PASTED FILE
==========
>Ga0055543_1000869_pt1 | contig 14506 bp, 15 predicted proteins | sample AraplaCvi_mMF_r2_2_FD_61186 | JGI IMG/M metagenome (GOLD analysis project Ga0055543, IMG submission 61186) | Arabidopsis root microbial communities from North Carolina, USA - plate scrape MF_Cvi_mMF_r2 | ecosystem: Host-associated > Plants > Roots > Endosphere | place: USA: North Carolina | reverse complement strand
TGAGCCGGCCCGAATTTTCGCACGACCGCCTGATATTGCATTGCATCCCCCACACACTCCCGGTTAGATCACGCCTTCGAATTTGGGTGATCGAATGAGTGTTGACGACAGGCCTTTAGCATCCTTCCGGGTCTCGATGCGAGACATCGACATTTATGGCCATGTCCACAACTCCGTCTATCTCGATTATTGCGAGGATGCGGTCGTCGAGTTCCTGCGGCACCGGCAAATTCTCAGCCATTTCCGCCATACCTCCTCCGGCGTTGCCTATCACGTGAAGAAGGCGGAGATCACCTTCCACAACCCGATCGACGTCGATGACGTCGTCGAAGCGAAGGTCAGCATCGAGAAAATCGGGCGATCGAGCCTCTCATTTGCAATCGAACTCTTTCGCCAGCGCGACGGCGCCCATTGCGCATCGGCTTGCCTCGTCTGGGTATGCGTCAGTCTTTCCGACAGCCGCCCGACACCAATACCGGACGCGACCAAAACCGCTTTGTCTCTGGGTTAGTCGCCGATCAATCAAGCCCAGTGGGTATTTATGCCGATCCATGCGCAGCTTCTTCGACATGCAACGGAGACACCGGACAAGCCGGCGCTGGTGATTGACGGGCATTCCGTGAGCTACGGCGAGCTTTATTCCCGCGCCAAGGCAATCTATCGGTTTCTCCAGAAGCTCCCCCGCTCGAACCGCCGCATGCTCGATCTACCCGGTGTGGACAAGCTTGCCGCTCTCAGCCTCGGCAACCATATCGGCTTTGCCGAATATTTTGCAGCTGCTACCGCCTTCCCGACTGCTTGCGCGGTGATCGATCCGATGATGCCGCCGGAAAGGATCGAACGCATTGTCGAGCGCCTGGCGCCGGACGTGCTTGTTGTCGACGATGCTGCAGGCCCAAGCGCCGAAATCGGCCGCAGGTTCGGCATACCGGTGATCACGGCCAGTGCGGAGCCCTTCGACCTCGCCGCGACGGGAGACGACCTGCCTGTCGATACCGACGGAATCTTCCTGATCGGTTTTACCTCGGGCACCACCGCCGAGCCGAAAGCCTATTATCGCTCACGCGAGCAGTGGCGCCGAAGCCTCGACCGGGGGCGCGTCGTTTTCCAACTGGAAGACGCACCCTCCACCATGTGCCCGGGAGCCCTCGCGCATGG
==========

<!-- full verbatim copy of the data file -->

>Ga0055543_1000869_pt1 | contig 14506 bp, 15 predicted proteins | sample AraplaCvi_mMF_r2_2_FD_61186 | JGI IMG/M metagenome (GOLD analysis project Ga0055543, IMG submission 61186) | Arabidopsis root microbial communities from North Carolina, USA - plate scrape MF_Cvi_mMF_r2 | ecosystem: Host-associated > Plants > Roots > Endosphere | place: USA: North Carolina | reverse complement strand
TGAGCCGGCCCGAATTTTCGCACGACCGCCTGATATTGCATTGCATCCCCCACACACTCCCGGTTAGATCACGCCTTCGAATTTGGGTGATCGAATGAGTGTTGACGACAGGCCTTTAGCATCCTTCCGGGTCTCGATGCGAGACATCGACATTTATGGCCATGTCCACAACTCCGTCTATCTCGATTATTGCGAGGATGCGGTCGTCGAGTTCCTGCGGCACCGGCAAATTCTCAGCCATTTCCGCCATACCTCCTCCGGCGTTGCCTATCACGTGAAGAAGGCGGAGATCACCTTCCACAACCCGATCGACGTCGATGACGTCGTCGAAGCGAAGGTCAGCATCGAGAAAATCGGGCGATCGAGCCTCTCATTTGCAATCGAACTCTTTCGCCAGCGCGACGGCGCCCATTGCGCATCGGCTTGCCTCGTCTGGGTATGCGTCAGTCTTTCCGACAGCCGCCCGACACCAATACCGGACGCGACCAAAACCGCTTTGTCTCTGGGTTAGTCGCCGATCAATCAAGCCCAGTGGGTATTTATGCCGATCCATGCGCAGCTTCTTCGACATGCAACGGAGACACCGGACAAGCCGGCGCTGGTGATTGACGGGCATTCCGTGAGCTACGGCGAGCTTTATTCCCGCGCCAAGGCAATCTATCGGTTTCTCCAGAAGCTCCCCCGCTCGAACCGCCGCATGCTCGATCTACCCGGTGTGGACAAGCTTGCCGCTCTCAGCCTCGGCAACCATATCGGCTTTGCCGAATATTTTGCAGCTGCTACCGCCTTCCCGACTGCTTGCGCGGTGATCGATCCGATGATGCCGCCGGAAAGGATCGAACGCATTGTCGAGCGCCTGGCGCCGGACGTGCTTGTTGTCGACGATGCTGCAGGCCCAAGCGCCGAAATCGGCCGCAGGTTCGGCATACCGGTGATCACGGCCAGTGCGGAGCCCTTCGACCTCGCCGCGACGGGAGACGACCTGCCTGTCGATACCGACGGAATCTTCCTGATCGGTTTTACCTCGGGCACCACCGCCGAGCCGAAAGCCTATTATCGCTCACGCGAGCAGTGGCGCCGAAGCCTCGACCGGGGGCGCGTCGTTTTCCAACTGGAAGACGCACCCTCCACCATGTGCCCGGGAGCCCTCGCGCATGG